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What is a Diamondback Water Snake

Diamondback water snake is commonly known as Nerodia rhombifer. It is nonvenomous species belong to Natricine colubrid and mainly found in Central parts of the United States and northern Mexico. They are usually brown with a net-like pattern along the back which looks like a diamond. The underside is usually yellow or brown.

Characteristics of Diamondback water snake

Habitat

Diamondback water snakes are predominantly found in the Central parts of America along the Mississippi River. They found in other states of America as well which includes Illinois, Missouri, Arkansas, Louisiana, Texas, Kansas, Iowa, Indiana, Georgia, Tennessee, and Alabama. They also found in northern Mexico which includes the states of Veracruz, Nuevo, Tamaulipas, Leon, and Coahuila.

They mainly live near slowing moving water like ponds, lakes, canals, streams and swamps.

Habits and lifestyle

Diamondback water snakes are reclusive creatures that do not like the company of other species. They spend most of their life during hibernation and sometimes share their den with other snakes. They are diurnal hunters which means they are active during the day time and prey. Diamondback water snake hangs on branches of the trees over the water and dips their head in water until they found a fish, frog, or any other prey.

If molested they flatten their head, neck, and the whole body to appear larger. They only try to bite when physically harassed or handled. The bite of the diamondback water snake is really painful due to its sharp teeth which are meant to catch slippery fish.

Diet

Diamondback water snakes are carnivores. They prey a variety of aquatic species which include fish, crayfish, frogs, minnows, and in some cases, they even hunt the baby turtles. They do not constrict their prey and swallow them alive.

Reproduction

Diamondback water snake is ovoviviparous which means they lay the eggs inside their body until they are ready to hatch. They breed in the spring season and give birth to 13-60 young ones which are known as neonates. Neonates are 20-25 cm in length at the time of birth and usually have some orange coloration on their bellies. They do not receive any care from their parents and can take care of themselves. These baby water snakes grow pretty quickly and able to reproduce at the age of 2.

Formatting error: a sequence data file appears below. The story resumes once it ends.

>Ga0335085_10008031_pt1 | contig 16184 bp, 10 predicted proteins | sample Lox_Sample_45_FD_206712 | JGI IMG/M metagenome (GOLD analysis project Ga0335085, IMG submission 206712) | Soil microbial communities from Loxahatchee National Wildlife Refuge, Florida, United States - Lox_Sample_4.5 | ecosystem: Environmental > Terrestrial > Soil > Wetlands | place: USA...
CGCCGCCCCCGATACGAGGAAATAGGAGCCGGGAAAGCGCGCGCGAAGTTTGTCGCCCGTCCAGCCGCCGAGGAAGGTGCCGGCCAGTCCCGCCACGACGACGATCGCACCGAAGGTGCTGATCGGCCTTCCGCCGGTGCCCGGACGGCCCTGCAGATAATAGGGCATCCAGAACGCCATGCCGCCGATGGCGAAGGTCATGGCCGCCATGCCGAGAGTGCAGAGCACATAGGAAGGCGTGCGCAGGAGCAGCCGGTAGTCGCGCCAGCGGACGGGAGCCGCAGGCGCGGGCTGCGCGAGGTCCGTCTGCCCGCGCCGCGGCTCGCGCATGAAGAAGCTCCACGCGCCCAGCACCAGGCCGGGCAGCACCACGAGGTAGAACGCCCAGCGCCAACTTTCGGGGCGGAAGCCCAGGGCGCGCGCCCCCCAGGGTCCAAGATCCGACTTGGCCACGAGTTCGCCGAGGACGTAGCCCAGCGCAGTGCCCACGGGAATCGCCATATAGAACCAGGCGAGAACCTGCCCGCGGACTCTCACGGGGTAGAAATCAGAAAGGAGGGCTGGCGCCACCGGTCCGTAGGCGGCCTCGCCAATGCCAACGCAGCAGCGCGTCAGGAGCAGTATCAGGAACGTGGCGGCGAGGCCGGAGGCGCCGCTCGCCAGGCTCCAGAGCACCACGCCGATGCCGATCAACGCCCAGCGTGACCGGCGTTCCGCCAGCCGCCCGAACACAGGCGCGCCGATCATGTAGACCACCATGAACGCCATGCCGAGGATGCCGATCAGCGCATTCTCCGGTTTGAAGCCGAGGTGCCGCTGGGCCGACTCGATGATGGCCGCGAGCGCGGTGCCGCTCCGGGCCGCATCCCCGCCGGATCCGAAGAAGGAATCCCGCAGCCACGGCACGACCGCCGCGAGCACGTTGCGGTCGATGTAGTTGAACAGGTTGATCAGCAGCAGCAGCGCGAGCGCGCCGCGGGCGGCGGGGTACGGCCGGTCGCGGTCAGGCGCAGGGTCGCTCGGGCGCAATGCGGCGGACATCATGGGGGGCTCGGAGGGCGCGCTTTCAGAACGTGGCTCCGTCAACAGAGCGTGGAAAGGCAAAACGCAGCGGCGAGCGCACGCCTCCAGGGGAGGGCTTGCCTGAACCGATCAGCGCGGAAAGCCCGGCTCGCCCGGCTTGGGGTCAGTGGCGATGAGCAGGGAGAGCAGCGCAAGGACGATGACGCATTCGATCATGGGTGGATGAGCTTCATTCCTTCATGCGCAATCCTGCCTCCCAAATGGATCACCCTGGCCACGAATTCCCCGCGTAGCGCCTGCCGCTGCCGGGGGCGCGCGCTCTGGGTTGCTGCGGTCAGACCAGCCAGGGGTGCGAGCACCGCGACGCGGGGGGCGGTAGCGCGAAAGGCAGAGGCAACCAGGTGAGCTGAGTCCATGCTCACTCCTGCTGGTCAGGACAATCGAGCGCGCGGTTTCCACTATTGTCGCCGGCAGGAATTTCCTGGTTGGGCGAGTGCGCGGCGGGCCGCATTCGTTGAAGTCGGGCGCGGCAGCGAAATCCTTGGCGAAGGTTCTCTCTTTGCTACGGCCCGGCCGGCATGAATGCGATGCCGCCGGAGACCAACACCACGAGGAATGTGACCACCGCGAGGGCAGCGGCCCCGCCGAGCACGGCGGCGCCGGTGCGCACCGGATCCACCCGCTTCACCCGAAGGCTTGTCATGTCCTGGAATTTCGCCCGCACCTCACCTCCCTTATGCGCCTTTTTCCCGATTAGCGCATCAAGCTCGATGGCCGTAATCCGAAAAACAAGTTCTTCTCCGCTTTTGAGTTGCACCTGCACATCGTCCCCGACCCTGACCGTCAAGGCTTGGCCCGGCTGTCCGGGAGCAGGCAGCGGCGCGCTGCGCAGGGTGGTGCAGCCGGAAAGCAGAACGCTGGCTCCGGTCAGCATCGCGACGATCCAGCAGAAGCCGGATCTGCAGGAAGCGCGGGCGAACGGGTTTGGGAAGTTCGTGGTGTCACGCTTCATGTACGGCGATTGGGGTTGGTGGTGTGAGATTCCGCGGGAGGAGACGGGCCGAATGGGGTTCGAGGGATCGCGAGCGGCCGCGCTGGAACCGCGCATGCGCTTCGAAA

Population threats

Diamondback water snakes do not face any big threats in terms of extinction. This specie is regarded as least concern (LC) on the IUCN list which says its numbers are stable. But there are some areas where they are suffering due to the destruction and extinction of aquatic species. They are also killed by humans out of fear due to their ignorance of considering them as cottonmouth or rattlesnakes.

Diamondback water snakes and other aquatic snakes are far more in numbers than the venomous snakes, especially in the area occupied by humans.

Captivity

Due to how common the species is, the diamondback water snakes are usually found in captivity. Although there is an undersize value for it in the market. Captive water snakes usually try to bite but it becomes pretty much docile in captivity with time due to regular handling.

Diamondback water snake eats quite a lot in captivity particularly if they are offer fishes. It may also defecate during handling which has a very unpleasant smell due to the digestion of fishes.

Ecological niche

Diamondback water snakes are essential in controlling the aquatic species. They consume the aquatic species like frog, fish, crayfish, toad, minnows, and baby turtles and in return prey for the giant predators. Their defenseless baby snakes are consumed by the frogs, fish, birds, mammals, and other snakes, while the mature water snake becomes the prey for predatory birds and animals.

Diamondback water snake is a nonvenomous and pretty much harmless species especially for humans when it is not disturbed or harassed physically. It is a solitary species and usually tries to avoid contact with other mammals including humans but they are usually burdened with the misconception that paints them to be very dangerous and harmful than they are. It is our myths about the snake which reflects our instinctive fear of them.

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